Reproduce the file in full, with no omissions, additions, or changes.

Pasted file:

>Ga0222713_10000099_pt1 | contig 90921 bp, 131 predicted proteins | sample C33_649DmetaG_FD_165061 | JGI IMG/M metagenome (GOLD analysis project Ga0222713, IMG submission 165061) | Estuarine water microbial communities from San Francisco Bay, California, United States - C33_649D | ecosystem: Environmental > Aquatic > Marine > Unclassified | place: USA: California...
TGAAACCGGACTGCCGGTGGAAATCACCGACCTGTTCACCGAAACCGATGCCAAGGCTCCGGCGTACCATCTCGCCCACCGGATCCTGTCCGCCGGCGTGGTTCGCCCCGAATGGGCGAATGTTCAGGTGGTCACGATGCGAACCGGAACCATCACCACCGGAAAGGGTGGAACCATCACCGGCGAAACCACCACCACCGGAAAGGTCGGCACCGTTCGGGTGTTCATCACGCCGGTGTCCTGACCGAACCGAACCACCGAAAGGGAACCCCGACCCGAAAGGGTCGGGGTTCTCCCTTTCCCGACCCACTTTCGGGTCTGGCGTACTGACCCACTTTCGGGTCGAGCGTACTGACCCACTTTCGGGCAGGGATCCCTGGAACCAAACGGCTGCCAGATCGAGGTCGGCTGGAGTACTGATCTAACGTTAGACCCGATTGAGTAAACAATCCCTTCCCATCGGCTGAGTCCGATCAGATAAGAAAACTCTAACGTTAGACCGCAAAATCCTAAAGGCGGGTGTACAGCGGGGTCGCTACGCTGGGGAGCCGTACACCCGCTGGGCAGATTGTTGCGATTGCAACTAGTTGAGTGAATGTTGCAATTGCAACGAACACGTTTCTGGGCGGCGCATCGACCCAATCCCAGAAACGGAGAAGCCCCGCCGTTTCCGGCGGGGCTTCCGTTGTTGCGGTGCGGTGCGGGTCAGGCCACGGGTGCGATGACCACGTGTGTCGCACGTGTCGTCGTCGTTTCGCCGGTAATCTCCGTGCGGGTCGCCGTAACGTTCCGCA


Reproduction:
>Ga0222713_10000099_pt1 | contig 90921 bp, 131 predicted proteins | sample C33_649DmetaG_FD_165061 | JGI IMG/M metagenome (GOLD analysis project Ga0222713, IMG submission 165061) | Estuarine water microbial communities from San Francisco Bay, California, United States - C33_649D | ecosystem: Environmental > Aquatic > Marine > Unclassified | place: USA: California...
TGAAACCGGACTGCCGGTGGAAATCACCGACCTGTTCACCGAAACCGATGCCAAGGCTCCGGCGTACCATCTCGCCCACCGGATCCTGTCCGCCGGCGTGGTTCGCCCCGAATGGGCGAATGTTCAGGTGGTCACGATGCGAACCGGAACCATCACCACCGGAAAGGGTGGAACCATCACCGGCGAAACCACCACCACCGGAAAGGTCGGCACCGTTCGGGTGTTCATCACGCCGGTGTCCTGACCGAACCGAACCACCGAAAGGGAACCCCGACCCGAAAGGGTCGGGGTTCTCCCTTTCCCGACCCACTTTCGGGTCTGGCGTACTGACCCACTTTCGGGTCGAGCGTACTGACCCACTTTCGGGCAGGGATCCCTGGAACCAAACGGCTGCCAGATCGAGGTCGGCTGGAGTACTGATCTAACGTTAGACCCGATTGAGTAAACAATCCCTTCCCATCGGCTGAGTCCGATCAGATAAGAAAACTCTAACGTTAGACCGCAAAATCCTAAAGGCGGGTGTACAGCGGGGTCGCTACGCTGGGGAGCCGTACACCCGCTGGGCAGATTGTTGCGATTGCAACTAGTTGAGTGAATGTTGCAATTGCAACGAACACGTTTCTGGGCGGCGCATCGACCCAATCCCAGAAACGGAGAAGCCCCGCCGTTTCCGGCGGGGCTTCCGTTGTTGCGGTGCGGTGCGGGTCAGGCCACGGGTGCGATGACCACGTGTGTCGCACGTGTCGTCGTCGTTTCGCCGGTAATCTCCGTGCGGGTCGCCGTAACGTTCCGCA